Every year we gather around the sacred dinner table to enjoy a hardy meal consisting of enough turkey, stuffing and other assortments to break our belts.
This is Thanksgiving, a tradition in remembrance of the celebration the Pilgrims engaged in after successfully setting up a colony in the New Land a year after arriving.
Much in the spirit of the season, there are a lot of themes that this holiday and inbound marketing have in common.
The Pilgrims Were Attracted to A Particular Destination for Specific Reasons
The Pilgrims left England in September of 1620 to set out to a new land. They wanted to do this for two primary reasons: to gain religious freedom from the Church of England and to take advantage of the potential prosperity of cultivating land. With these needs in mind, they were attracted to the New World, which to them was a destination that could fulfill their dreams.
Inbound marketing is much the same in the way that it works. First and foremost, inbound marketing seeks to understand your ideal customers. This includes discovering their needs, wants and reservations. For the Pilgrims, they needed religious freedom and potential to embrace their own pursuits. For your prospective customers, it’s more than likely neither of the two, but regardless, your prospective customers know they have a problem and so they seek solutions and New Worlds.
It is for this reason that inbound marketing establishes an attractive online destination that draws new customers. The online destination does this with digital content that catches the eye of any prospect seeking the solutions in search engines or on social media. Strategic and high-search-engine-ranking content—blog posts, content offers and etc.—are the initial ways that new customers find you on the internet.
The Pilgrims Didn’t Celebrate Right Away—They Needed to Learn and Build First
The pilgrims set off towards the attractive destination—the New World. When they arrived, however, there was a lot that needed completed. Firsly, they had to endure the harsh winter while still aboard the ship. Secondly, they had to build shelters and plant crops before they could even think about celebrating the now-famous practice of Thanksgiving.
Sometime after the winter and going ashore, the settlers were greeted by an Abenaki Indian. Several days later, he returned with another Native American named Squanto. Squanto was the godsend that taught the Pilgrims how to grow corn, extract sap from maple trees, fish and avoid the dangers of the land. He also connected them to the Wampanoag Indian tribe—an alliance that would last for 50 years.
When new customers reach your destination, they aren’t always ready to invest in the solutions—service- or product-based—the moment they metaphorically scream “land ho!” Sometimes they have to survive a harsh winter first, which could manifest in an organizational restructuring or rebranding. And even after those events, they may even need more knowledge before committing.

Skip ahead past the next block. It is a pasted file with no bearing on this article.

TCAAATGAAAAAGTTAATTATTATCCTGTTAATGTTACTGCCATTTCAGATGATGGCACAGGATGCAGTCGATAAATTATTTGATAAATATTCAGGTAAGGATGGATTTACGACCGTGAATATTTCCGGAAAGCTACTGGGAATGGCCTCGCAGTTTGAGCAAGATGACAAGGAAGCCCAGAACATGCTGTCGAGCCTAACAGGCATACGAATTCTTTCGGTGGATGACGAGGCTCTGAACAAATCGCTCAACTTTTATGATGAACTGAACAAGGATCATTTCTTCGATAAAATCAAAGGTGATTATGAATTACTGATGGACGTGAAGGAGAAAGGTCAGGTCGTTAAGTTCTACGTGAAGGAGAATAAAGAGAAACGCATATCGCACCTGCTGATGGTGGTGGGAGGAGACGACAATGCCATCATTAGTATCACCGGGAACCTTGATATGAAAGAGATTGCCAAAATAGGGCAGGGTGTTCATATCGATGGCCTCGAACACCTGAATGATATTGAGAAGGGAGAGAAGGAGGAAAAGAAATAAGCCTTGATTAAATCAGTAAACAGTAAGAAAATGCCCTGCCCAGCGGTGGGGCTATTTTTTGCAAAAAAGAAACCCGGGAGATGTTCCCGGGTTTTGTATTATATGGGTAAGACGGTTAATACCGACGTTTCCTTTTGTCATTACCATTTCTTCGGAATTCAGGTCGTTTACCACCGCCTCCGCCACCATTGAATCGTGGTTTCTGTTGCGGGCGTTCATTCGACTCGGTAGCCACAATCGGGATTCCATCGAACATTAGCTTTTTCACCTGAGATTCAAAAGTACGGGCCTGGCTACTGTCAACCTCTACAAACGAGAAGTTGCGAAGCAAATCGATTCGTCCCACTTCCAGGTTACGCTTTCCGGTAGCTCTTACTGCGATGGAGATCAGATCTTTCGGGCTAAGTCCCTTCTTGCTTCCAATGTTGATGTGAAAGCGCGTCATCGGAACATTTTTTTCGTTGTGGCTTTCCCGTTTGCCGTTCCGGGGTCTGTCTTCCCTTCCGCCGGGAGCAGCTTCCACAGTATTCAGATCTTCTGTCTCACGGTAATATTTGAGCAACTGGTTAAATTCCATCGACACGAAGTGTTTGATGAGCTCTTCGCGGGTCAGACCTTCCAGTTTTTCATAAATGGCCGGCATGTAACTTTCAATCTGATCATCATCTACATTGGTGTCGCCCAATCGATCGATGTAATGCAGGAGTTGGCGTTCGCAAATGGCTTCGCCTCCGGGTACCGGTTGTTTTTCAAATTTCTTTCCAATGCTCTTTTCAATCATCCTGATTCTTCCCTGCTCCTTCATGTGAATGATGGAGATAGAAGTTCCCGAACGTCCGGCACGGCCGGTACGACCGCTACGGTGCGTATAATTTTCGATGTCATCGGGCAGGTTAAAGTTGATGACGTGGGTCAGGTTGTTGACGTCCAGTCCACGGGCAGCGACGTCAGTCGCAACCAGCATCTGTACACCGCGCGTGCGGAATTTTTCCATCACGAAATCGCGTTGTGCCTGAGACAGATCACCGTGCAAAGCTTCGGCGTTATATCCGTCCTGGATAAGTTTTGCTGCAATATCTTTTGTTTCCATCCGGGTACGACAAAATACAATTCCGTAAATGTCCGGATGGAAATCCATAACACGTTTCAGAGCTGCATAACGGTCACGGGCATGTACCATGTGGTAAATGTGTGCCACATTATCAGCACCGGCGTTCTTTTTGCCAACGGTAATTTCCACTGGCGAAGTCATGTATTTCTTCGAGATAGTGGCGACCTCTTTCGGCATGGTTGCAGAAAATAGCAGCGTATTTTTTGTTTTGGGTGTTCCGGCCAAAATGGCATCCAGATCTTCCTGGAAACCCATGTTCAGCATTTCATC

After attracting, the next role of inbound marketing is to play the role that Squanto played for the Pilgrims. You should have elements in place to teach these potential customers how to metaphorically grow corn, extract sap from maple trees, fish and avoid the dangers of the land. These are set up on your site and include deeper-level blog posts, work flows, lead-nurturing emails, next-step content offers and other resources that will educate them to make the best decision possible.
High-search-engine-ranking content is helpful to bring people to the destination, but if you don’t invest in building high-level education pieces you won’t be able to properly help your prospects along to a sales-ready state.
The Pilgrims Exchanged A Meal and Celebration with Their New Allies
After their first successful corn harvest in November 1621, the Pilgrim’s decided to give thanks and exchange a meal and celebration with their new allies. This included Squanto and the Wampanoag Indians.
The final step of inbound marketing is an exchange of capital for services or products. When your prospective customers have survived whatever harsh winters they had to face, learned the skills necessary and successfully made it to the other side, they will finally be ready to make the exchange. As you can see, however, the destination had to be attractive and continuing education was required before the exchange could even be fathomed.
Have you created an attractive destination that your new customers will give thanks for later?